writing into being

I read a phrase in an article today, cited to Sunden cited to boyd 2007, that in digital networks, with the absence of a body, users are required to “write themselves into being”. I’m not sure of the applicability of this in avatar-based worlds, where one can “be” with just an avatar (even if it’s kind of weird if you never interact), but in non-avatar settings, absolutely.

Whether it’s commenting on YouTube videos, blogging, authoring fanfiction, tweeting, or any other of the infinite ways to write online, most of our expression of “self” involves writing. I think about this primarily in relation to fandom – by writing essays, reviews, fiction, guides, or whatever, a fan creates their presence online in the assemblage of other fans.

We do this in academia too, though. In fact, graduate school is arguably about writing ourselves into being. I’m writing my dissertation now so that I have a manuscript out there in the world that begins the definition of who I am in the academic world. (I am lucky in that I have a few other published pieces already out there that have preceded my dissertation, so I’m already on the way of writing myself into existence.)

Is this an outdated model? We always hear “publish or perish”, but we do other things as academics – we record lectures, we have interviews, we create Powerpoints and Prezis, we display posters. We are not just writing ourselves into being, we are teaching, we are designing, we are creating – we are a multimodal society of scholars. I heard a story from Professor Sara Kajder, one of my dissertation committee members, about a graduate student that submitted a YouTube video of his journey learning to dance as one of his writing samples. She reported that many members of the admissions committee did not know what to do with such a submission – they recognized its value but weren’t sure if it counted as writing.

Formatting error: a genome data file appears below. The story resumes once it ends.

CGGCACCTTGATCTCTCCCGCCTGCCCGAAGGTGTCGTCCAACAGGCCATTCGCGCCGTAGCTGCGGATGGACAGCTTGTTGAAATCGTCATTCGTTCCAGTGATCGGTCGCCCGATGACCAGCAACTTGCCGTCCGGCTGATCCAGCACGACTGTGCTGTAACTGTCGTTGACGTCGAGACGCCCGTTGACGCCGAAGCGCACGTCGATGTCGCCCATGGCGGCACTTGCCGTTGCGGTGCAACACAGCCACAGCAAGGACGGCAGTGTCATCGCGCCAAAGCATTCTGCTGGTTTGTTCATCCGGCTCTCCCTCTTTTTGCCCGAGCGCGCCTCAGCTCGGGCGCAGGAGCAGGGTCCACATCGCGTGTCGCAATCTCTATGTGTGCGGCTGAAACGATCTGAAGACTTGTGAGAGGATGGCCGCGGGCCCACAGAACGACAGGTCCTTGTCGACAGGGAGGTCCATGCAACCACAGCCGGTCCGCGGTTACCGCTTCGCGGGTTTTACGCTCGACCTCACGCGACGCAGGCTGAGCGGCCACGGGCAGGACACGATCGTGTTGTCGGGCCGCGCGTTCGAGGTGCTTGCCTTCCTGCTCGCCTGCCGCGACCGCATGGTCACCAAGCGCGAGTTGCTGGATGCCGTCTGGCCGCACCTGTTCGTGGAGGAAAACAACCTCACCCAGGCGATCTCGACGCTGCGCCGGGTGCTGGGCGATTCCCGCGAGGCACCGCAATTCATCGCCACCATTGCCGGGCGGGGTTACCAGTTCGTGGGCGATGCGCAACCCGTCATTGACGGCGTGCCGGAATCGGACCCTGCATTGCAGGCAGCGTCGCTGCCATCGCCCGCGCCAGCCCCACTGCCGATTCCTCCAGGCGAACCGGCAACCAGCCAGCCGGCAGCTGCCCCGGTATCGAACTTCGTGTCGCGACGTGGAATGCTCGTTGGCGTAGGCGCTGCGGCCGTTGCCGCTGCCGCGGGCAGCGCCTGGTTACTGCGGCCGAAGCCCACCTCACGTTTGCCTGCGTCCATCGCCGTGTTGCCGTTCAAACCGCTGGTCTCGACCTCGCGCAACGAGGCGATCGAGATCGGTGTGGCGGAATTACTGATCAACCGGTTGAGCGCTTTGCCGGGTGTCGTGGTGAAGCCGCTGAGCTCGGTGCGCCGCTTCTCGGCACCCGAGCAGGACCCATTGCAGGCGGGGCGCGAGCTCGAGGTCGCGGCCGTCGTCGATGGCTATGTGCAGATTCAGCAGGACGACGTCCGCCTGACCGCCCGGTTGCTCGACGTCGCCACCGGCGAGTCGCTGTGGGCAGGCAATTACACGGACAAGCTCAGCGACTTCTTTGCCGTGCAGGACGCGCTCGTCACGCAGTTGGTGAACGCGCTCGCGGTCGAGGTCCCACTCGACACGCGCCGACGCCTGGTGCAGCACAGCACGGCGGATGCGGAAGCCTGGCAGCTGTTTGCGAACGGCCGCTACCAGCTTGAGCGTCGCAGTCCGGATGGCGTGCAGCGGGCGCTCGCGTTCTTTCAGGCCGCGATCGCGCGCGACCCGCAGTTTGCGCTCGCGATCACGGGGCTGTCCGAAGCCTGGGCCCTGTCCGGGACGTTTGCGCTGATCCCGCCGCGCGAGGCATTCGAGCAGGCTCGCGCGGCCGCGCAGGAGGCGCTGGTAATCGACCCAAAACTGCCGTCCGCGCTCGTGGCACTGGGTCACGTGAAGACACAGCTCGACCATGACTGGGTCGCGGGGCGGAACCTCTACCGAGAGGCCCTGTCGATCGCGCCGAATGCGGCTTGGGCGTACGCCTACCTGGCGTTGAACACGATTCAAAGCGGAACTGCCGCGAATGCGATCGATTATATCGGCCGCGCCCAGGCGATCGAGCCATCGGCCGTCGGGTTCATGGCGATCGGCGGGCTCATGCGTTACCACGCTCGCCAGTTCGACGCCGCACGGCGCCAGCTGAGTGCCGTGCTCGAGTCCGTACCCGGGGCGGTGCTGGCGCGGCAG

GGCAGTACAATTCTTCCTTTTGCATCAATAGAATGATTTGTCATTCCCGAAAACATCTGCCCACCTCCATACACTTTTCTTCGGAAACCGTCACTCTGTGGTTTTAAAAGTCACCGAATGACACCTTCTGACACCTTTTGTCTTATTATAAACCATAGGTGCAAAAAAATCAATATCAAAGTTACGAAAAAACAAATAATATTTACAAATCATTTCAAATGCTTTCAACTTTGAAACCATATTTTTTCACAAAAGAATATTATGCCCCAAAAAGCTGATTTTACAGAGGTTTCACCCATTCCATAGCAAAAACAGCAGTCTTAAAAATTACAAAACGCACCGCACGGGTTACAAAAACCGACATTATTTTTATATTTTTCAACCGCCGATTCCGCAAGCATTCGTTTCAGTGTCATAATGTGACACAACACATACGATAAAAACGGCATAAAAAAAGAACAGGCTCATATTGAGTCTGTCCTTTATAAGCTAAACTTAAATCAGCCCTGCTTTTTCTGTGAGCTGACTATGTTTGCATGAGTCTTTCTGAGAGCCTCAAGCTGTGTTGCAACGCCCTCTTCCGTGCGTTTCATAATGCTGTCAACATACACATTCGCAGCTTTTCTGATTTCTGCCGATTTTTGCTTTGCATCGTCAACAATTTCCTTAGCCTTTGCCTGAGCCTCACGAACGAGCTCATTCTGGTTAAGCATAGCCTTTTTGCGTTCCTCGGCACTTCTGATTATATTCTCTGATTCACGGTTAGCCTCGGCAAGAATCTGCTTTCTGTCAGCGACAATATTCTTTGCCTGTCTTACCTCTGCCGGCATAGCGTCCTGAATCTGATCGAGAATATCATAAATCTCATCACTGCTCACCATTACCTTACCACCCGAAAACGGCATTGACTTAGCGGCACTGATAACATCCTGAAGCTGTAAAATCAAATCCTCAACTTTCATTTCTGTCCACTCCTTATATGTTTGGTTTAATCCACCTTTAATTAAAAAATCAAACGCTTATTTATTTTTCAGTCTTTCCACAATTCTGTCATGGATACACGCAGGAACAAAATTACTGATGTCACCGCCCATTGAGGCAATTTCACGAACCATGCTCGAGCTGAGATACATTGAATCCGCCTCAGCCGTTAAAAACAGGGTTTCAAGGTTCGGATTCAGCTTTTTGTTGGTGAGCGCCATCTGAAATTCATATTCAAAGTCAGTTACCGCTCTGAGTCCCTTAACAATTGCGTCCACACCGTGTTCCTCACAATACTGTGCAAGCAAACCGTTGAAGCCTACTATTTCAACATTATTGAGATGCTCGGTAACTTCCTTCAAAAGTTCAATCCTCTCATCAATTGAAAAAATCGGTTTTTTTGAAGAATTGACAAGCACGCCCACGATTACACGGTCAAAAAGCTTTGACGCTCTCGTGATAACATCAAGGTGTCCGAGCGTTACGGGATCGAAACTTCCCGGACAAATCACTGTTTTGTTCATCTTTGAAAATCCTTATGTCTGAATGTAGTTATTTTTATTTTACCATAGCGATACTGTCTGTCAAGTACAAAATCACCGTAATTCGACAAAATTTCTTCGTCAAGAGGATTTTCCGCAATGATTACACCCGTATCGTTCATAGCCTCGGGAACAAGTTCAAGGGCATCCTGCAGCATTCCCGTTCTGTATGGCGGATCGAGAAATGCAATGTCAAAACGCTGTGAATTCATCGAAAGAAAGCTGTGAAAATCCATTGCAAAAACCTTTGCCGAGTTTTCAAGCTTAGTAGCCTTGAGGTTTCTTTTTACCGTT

It’s the same thing in fandom. If you are a fanartist, surely you are part of fandom, but that community existed separately from the writing community for a long time. (Interestingly, many challenges in fan communities now pair up a fanartist with a fanauthor, connecting the two in interesting ways.) Many fans make videos of their subjects, or manipulate image stills from movies or games into attractive desktop wallpapers or user icons. Fandom is an assemblage of all of these people who all contribute to the fan culture by “existing” through different mediums – by posting their fanart, fanartists are creating their presence in an online community.

Hopefully, academia is following more and more in the footsteps of fandom in this way. I have a feeling that the new generation of academics (following many members of the current generation, too!) is going to be much more inclined to embrace this multimodal existence, and include things like video biographies as samples of work.

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